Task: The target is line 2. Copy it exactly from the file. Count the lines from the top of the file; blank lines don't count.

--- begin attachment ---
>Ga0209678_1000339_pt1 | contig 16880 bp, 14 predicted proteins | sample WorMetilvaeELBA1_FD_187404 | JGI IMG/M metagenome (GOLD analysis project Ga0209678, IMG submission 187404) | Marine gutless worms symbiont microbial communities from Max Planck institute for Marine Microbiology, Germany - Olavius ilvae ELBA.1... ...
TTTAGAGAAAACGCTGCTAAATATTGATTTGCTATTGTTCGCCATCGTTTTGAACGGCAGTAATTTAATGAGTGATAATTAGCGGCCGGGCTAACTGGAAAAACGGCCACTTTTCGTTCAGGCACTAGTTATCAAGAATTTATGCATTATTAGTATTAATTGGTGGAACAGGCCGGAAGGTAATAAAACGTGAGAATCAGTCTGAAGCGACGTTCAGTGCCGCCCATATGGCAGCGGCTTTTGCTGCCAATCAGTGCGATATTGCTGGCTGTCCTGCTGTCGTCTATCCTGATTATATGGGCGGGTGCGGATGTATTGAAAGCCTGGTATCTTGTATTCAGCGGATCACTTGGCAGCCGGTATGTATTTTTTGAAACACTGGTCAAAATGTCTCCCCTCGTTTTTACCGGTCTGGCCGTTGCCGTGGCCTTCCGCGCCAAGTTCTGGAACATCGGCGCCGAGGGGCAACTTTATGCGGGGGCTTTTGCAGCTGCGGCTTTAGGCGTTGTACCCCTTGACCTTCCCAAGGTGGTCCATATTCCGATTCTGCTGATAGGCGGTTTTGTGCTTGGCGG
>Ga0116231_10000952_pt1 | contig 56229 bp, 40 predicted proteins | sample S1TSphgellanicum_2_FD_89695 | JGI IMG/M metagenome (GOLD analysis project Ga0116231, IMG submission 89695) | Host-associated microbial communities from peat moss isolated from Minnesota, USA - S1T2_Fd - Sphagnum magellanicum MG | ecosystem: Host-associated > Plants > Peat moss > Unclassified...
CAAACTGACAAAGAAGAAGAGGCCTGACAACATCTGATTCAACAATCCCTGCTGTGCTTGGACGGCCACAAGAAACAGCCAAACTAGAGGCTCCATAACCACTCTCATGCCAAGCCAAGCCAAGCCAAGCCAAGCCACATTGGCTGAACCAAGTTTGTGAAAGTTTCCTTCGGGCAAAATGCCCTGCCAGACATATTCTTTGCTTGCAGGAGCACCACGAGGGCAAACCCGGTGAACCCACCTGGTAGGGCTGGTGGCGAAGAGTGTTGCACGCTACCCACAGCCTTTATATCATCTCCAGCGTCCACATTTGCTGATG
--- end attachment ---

TTTAGAGAAAACGCTGCTAAATATTGATTTGCTATTGTTCGCCATCGTTTTGAACGGCAGTAATTTAATGAGTGATAATTAGCGGCCGGGCTAACTGGAAAAACGGCCACTTTTCGTTCAGGCACTAGTTATCAAGAATTTATGCATTATTAGTATTAATTGGTGGAACAGGCCGGAAGGTAATAAAACGTGAGAATCAGTCTGAAGCGACGTTCAGTGCCGCCCATATGGCAGCGGCTTTTGCTGCCAATCAGTGCGATATTGCTGGCTGTCCTGCTGTCGTCTATCCTGATTATATGGGCGGGTGCGGATGTATTGAAAGCCTGGTATCTTGTATTCAGCGGATCACTTGGCAGCCGGTATGTATTTTTTGAAACACTGGTCAAAATGTCTCCCCTCGTTTTTACCGGTCTGGCCGTTGCCGTGGCCTTCCGCGCCAAGTTCTGGAACATCGGCGCCGAGGGGCAACTTTATGCGGGGGCTTTTGCAGCTGCGGCTTTAGGCGTTGTACCCCTTGACCTTCCCAAGGTGGTCCATATTCCGATTCTGCTGATAGGCGGTTTTGTGCTTGGCGG